Lloyds will sell a minimum of 102 million shares in the company, realizing a gain of between 350 million pounds ($522 million) and 400 million pounds, the London-based bank said in a statement today. Lloyds will retain 37 percent of St. James’s Place after the sale.
Lloyds Chief Executive Officer Antonio Horta-Osorio is reducing the bank’s balance sheet to enhance its financial strength after it was bailed out by the U.K. taxpayer during the banking crisis. The so-called non-core division has shrunk 49 percent to 98 billion pounds in the past two years. Lloyds acquired St. James’s Place when it bought HBOS Plc in 2008.
Bank of England Governor Mervyn King said in November U.K. banks may need to increase the capital they hold against potential losses. He asked the Financial Services Authority to investigate which banks might be undercapitalized and report back in March.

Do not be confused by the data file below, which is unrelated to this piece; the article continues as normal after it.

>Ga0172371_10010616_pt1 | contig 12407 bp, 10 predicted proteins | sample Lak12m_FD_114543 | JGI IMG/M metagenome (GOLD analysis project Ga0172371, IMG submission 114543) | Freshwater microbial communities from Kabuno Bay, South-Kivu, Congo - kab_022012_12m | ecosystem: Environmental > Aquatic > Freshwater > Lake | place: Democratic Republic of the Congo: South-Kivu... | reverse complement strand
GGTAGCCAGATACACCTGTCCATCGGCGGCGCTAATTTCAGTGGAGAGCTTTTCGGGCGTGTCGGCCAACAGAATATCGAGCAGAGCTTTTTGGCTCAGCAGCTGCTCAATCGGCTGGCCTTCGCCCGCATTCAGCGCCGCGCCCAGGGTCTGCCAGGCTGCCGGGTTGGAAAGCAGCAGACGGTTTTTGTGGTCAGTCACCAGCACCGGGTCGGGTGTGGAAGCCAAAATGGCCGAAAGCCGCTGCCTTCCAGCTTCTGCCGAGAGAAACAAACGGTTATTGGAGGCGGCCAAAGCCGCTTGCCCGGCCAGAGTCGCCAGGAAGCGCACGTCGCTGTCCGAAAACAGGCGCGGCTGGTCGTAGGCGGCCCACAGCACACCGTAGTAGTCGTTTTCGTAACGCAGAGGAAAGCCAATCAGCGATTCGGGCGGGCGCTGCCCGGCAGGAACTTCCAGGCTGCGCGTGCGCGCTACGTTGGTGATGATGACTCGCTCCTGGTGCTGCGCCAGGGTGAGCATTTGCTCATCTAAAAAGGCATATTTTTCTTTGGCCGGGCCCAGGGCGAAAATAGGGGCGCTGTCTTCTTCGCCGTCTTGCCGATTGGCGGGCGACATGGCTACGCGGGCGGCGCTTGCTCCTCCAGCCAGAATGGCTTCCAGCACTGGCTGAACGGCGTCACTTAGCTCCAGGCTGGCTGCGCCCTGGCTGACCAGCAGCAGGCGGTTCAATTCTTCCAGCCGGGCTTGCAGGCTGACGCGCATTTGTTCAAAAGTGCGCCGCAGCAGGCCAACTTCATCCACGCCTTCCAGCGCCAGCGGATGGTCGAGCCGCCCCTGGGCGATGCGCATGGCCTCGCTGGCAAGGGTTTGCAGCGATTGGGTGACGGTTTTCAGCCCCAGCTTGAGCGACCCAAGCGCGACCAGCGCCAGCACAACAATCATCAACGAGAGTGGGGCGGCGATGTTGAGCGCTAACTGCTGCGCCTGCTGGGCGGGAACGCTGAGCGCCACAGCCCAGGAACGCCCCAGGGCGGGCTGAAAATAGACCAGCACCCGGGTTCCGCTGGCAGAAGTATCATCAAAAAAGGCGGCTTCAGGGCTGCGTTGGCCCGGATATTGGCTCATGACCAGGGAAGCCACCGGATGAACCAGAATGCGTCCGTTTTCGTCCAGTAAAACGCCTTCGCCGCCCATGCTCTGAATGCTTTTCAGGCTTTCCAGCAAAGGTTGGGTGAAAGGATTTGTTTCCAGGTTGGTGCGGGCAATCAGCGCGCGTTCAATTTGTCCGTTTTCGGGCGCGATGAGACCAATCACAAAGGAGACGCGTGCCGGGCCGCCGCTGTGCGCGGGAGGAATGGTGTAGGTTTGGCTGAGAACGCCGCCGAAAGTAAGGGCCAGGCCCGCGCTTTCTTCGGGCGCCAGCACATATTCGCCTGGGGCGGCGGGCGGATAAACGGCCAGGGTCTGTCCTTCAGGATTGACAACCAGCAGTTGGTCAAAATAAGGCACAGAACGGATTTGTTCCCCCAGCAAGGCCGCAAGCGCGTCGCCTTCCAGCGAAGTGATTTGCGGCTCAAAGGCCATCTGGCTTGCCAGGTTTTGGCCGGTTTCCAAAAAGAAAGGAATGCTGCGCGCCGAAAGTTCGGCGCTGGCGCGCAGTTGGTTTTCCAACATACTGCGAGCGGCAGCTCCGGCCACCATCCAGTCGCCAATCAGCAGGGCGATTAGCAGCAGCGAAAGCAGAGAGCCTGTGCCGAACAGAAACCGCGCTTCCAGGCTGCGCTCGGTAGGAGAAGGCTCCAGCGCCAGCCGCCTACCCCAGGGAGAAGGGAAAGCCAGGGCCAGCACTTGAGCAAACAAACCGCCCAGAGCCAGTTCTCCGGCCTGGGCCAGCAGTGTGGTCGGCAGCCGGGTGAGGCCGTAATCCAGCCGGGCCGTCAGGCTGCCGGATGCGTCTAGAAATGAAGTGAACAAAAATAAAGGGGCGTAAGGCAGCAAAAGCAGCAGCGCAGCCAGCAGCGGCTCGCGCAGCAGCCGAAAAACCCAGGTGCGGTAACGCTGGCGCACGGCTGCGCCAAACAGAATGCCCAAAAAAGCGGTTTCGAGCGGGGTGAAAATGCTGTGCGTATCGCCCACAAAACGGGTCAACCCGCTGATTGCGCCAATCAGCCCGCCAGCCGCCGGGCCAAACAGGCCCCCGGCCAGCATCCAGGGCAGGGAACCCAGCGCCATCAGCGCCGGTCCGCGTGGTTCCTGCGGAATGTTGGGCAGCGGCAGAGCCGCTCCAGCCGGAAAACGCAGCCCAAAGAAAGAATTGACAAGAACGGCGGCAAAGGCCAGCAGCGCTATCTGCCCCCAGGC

The sale will boost Lloyds’s core Tier 1 capital ratio by 20 basis points, Lloyds said. The ratio was 12 percent at the end of 2012.
St. James’s Place, which advises clients with typically more than 100,000 pounds to invest, has more than doubled funds under management over the last five years as economic turmoil and a changing tax burden in the U.K. prompted high earners to look for investment advice. The firm charges annual fees for investing clients’ assets in third-party funds.
St James’s Place shares have risen 54 percent in the last 12 months and increased its dividend by a third to 10.64 pence for last year.
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